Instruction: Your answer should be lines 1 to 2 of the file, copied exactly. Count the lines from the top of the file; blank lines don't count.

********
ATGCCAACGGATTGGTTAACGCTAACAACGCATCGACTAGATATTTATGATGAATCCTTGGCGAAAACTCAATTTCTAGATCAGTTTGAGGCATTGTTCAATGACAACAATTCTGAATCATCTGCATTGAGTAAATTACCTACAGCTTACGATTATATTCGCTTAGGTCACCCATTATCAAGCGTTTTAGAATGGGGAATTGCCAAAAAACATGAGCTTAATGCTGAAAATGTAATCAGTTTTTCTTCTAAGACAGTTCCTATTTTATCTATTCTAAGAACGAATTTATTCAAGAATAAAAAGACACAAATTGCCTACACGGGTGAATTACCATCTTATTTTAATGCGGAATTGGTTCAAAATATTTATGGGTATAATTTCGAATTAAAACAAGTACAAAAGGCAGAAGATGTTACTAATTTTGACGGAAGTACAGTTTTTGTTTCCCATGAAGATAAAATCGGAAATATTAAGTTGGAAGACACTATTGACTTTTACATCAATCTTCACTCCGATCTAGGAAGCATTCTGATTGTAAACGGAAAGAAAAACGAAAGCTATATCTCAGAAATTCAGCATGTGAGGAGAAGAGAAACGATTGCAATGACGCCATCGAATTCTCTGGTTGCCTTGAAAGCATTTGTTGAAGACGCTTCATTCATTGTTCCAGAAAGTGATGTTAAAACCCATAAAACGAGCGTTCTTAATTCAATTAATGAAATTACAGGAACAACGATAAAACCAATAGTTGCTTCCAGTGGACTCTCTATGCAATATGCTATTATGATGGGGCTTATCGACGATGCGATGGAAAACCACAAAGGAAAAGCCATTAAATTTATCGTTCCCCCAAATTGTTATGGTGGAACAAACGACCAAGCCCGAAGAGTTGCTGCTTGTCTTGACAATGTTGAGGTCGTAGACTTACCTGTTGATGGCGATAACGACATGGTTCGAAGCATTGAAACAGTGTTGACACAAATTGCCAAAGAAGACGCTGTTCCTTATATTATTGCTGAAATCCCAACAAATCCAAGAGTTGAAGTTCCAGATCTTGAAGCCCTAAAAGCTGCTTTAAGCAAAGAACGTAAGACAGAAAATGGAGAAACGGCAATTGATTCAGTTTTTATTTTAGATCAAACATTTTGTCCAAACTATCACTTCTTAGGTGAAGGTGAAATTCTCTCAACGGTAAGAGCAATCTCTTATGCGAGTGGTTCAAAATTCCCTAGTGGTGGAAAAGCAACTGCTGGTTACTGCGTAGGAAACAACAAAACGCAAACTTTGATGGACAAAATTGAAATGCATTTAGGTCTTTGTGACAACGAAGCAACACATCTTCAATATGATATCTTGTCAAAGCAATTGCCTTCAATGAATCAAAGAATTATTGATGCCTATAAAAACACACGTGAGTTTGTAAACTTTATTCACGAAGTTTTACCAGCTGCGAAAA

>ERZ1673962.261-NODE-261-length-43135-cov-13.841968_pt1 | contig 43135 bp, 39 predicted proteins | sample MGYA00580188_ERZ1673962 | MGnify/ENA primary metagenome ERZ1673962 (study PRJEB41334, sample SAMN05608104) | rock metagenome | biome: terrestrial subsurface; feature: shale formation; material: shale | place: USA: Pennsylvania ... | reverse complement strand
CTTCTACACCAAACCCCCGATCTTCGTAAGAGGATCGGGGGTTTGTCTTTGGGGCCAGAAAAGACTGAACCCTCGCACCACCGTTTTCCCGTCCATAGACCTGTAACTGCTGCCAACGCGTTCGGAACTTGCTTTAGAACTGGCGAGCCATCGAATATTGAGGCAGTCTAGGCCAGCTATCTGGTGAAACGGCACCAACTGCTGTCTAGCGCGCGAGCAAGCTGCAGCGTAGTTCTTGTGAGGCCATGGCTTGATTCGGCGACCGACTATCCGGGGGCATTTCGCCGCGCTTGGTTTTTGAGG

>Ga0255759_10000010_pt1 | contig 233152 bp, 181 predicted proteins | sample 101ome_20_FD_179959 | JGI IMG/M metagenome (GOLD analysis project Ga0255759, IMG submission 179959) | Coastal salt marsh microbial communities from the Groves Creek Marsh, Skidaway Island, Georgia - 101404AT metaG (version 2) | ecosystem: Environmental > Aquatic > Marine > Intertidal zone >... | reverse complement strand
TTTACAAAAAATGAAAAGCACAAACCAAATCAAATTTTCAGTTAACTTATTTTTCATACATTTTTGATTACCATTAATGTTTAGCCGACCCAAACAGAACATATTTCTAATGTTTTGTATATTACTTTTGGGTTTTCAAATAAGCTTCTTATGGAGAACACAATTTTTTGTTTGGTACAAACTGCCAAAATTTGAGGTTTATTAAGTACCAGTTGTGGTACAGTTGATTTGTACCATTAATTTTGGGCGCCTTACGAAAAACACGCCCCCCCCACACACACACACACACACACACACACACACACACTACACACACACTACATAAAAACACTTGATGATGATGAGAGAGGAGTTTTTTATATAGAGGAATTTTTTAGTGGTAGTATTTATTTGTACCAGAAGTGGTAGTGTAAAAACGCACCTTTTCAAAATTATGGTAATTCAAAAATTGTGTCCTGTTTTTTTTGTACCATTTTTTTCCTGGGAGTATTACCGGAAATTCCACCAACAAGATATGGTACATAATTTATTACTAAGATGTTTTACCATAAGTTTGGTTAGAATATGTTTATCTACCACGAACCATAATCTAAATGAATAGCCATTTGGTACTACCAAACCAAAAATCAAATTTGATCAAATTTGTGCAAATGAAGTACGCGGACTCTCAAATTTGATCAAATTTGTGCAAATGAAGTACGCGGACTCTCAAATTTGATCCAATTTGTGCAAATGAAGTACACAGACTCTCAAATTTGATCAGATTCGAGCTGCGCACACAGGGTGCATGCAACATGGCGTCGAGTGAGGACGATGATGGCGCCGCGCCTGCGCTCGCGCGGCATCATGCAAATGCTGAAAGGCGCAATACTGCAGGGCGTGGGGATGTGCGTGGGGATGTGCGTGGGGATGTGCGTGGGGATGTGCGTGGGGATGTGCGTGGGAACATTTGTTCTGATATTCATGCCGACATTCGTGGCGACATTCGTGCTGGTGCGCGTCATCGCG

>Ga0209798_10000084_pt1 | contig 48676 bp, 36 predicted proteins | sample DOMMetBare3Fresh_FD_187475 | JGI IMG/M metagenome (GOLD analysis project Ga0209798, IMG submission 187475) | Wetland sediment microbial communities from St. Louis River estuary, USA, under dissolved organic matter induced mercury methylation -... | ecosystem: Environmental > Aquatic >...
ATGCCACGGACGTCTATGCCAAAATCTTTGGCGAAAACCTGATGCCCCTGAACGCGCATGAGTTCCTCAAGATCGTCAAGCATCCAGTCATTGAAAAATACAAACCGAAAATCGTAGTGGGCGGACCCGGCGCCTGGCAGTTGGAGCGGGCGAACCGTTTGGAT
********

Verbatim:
ATGCCAACGGATTGGTTAACGCTAACAACGCATCGACTAGATATTTATGATGAATCCTTGGCGAAAACTCAATTTCTAGATCAGTTTGAGGCATTGTTCAATGACAACAATTCTGAATCATCTGCATTGAGTAAATTACCTACAGCTTACGATTATATTCGCTTAGGTCACCCATTATCAAGCGTTTTAGAATGGGGAATTGCCAAAAAACATGAGCTTAATGCTGAAAATGTAATCAGTTTTTCTTCTAAGACAGTTCCTATTTTATCTATTCTAAGAACGAATTTATTCAAGAATAAAAAGACACAAATTGCCTACACGGGTGAATTACCATCTTATTTTAATGCGGAATTGGTTCAAAATATTTATGGGTATAATTTCGAATTAAAACAAGTACAAAAGGCAGAAGATGTTACTAATTTTGACGGAAGTACAGTTTTTGTTTCCCATGAAGATAAAATCGGAAATATTAAGTTGGAAGACACTATTGACTTTTACATCAATCTTCACTCCGATCTAGGAAGCATTCTGATTGTAAACGGAAAGAAAAACGAAAGCTATATCTCAGAAATTCAGCATGTGAGGAGAAGAGAAACGATTGCAATGACGCCATCGAATTCTCTGGTTGCCTTGAAAGCATTTGTTGAAGACGCTTCATTCATTGTTCCAGAAAGTGATGTTAAAACCCATAAAACGAGCGTTCTTAATTCAATTAATGAAATTACAGGAACAACGATAAAACCAATAGTTGCTTCCAGTGGACTCTCTATGCAATATGCTATTATGATGGGGCTTATCGACGATGCGATGGAAAACCACAAAGGAAAAGCCATTAAATTTATCGTTCCCCCAAATTGTTATGGTGGAACAAACGACCAAGCCCGAAGAGTTGCTGCTTGTCTTGACAATGTTGAGGTCGTAGACTTACCTGTTGATGGCGATAACGACATGGTTCGAAGCATTGAAACAGTGTTGACACAAATTGCCAAAGAAGACGCTGTTCCTTATATTATTGCTGAAATCCCAACAAATCCAAGAGTTGAAGTTCCAGATCTTGAAGCCCTAAAAGCTGCTTTAAGCAAAGAACGTAAGACAGAAAATGGAGAAACGGCAATTGATTCAGTTTTTATTTTAGATCAAACATTTTGTCCAAACTATCACTTCTTAGGTGAAGGTGAAATTCTCTCAACGGTAAGAGCAATCTCTTATGCGAGTGGTTCAAAATTCCCTAGTGGTGGAAAAGCAACTGCTGGTTACTGCGTAGGAAACAACAAAACGCAAACTTTGATGGACAAAATTGAAATGCATTTAGGTCTTTGTGACAACGAAGCAACACATCTTCAATATGATATCTTGTCAAAGCAATTGCCTTCAATGAATCAAAGAATTATTGATGCCTATAAAAACACACGTGAGTTTGTAAACTTTATTCACGAAGTTTTACCAGCTGCGAAAA

>ERZ1673962.261-NODE-261-length-43135-cov-13.841968_pt1 | contig 43135 bp, 39 predicted proteins | sample MGYA00580188_ERZ1673962 | MGnify/ENA primary metagenome ERZ1673962 (study PRJEB41334, sample SAMN05608104) | rock metagenome | biome: terrestrial subsurface; feature: shale formation; material: shale | place: USA: Pennsylvania ... | reverse complement strand